In the conical mills or in the grid mill, as used in these tests, it was difficult to set a correct feed rate. If the feed were too fast some of the coarse particles would pass the zone intended to grind them. Having passed that zone, they were likely to continue without being ground. Again, if the feed were too slow, energy would be wasted by making the fine particles remain too long with the coarse medium. Nonselective grinding and inefficiency would result.
Thus far the evidence of the efficacy of a rationed load in plant operation may be questioned because, as is shown by tables 30 and 31, the coarse sizes were not reduced as much as with the Davis load. Fear was entertained lest a circulating load might develop trouble- some characteristics. Hence, closed-circuit grinding was tried.
Rationed ball sizes were of advantage in batch and open-circuit grinding. The degree depended on the particle size of feed and product. Examination will now be made to see if the deportment of rationed sizes is satisfactory in closed-circuit grinding.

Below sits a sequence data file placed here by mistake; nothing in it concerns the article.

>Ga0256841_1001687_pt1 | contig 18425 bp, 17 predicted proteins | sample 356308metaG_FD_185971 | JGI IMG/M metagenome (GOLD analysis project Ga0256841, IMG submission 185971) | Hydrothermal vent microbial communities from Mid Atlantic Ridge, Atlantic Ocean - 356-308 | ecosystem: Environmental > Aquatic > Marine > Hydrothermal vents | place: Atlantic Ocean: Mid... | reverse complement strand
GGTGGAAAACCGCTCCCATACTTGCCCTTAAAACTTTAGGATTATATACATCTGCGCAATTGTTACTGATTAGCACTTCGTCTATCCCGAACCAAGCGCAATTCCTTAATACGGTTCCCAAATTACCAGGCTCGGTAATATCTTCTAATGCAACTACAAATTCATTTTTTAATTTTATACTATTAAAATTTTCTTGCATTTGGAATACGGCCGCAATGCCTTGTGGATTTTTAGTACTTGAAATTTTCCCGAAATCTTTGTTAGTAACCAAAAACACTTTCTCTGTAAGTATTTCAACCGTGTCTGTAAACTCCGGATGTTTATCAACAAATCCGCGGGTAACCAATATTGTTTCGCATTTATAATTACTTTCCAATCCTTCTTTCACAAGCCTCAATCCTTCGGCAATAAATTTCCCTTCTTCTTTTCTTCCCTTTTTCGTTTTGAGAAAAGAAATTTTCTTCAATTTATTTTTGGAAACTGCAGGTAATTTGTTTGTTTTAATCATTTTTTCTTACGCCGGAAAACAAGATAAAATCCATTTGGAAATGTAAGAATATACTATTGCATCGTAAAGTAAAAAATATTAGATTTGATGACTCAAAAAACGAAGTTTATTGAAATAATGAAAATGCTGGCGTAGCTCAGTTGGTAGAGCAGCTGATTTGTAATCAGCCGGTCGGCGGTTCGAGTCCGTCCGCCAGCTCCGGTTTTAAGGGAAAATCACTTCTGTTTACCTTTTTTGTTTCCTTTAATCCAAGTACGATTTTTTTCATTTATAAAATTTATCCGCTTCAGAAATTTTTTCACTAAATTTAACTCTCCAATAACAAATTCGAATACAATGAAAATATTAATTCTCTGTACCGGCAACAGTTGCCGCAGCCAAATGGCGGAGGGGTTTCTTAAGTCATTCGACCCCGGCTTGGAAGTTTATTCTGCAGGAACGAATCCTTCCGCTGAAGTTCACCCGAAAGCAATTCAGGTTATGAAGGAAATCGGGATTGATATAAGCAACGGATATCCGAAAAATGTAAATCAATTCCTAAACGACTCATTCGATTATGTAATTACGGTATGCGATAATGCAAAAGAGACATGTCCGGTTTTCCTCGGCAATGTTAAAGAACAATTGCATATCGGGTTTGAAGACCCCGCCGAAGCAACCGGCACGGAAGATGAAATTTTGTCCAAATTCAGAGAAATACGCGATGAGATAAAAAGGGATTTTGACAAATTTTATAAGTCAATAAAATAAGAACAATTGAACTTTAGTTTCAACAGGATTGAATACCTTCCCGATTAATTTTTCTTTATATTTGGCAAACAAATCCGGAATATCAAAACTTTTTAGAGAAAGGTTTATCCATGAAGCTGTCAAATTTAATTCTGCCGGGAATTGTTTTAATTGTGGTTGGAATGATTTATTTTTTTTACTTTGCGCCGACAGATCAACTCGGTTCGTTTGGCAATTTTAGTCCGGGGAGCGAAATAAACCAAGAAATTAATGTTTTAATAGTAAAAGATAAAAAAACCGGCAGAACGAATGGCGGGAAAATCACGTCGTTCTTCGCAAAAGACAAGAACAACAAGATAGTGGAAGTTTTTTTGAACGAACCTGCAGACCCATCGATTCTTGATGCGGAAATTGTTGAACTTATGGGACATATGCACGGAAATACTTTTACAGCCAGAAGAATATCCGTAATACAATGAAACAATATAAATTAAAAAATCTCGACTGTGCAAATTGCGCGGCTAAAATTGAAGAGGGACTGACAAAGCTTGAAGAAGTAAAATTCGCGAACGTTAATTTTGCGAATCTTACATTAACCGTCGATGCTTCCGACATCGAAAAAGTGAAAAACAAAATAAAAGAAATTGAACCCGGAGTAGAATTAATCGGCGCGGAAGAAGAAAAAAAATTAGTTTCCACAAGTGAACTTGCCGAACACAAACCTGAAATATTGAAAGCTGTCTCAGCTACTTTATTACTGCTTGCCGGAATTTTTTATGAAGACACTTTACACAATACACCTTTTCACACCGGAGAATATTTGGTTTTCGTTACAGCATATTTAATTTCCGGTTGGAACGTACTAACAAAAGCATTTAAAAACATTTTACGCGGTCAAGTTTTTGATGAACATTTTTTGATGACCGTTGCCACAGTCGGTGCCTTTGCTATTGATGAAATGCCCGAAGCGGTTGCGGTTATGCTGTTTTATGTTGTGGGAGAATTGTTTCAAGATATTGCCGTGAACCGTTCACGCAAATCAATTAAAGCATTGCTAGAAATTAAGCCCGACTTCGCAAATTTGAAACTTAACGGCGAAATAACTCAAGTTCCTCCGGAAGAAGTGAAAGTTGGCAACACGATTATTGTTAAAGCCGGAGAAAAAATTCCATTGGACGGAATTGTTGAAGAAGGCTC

The tests were performed as shown in tables 32 and 33. In the first table dolomite B was used, and in the second the feed was chert rejects from earlier grinding tests. The procedures in the two tables have one fundamental difference; in table 32 the feed to the rationed ball load was increased on account of the extra efficiency of the rationed sizes, whereas in table 33 the feed was maintained at the same rate but the mill speed was reduced. That is, in the first table the advantage is shown by the increased amount of ore ground, and in the second the advantage is shown by the power saved. If preference is given to one of the two methods it should apply to the latter, because in it the two ball loads being compared deal with the same amount of feed, and the drag is worked under almost identical conditions. The pulp consistencies of the drag overflows were maintained at 17 percent solids.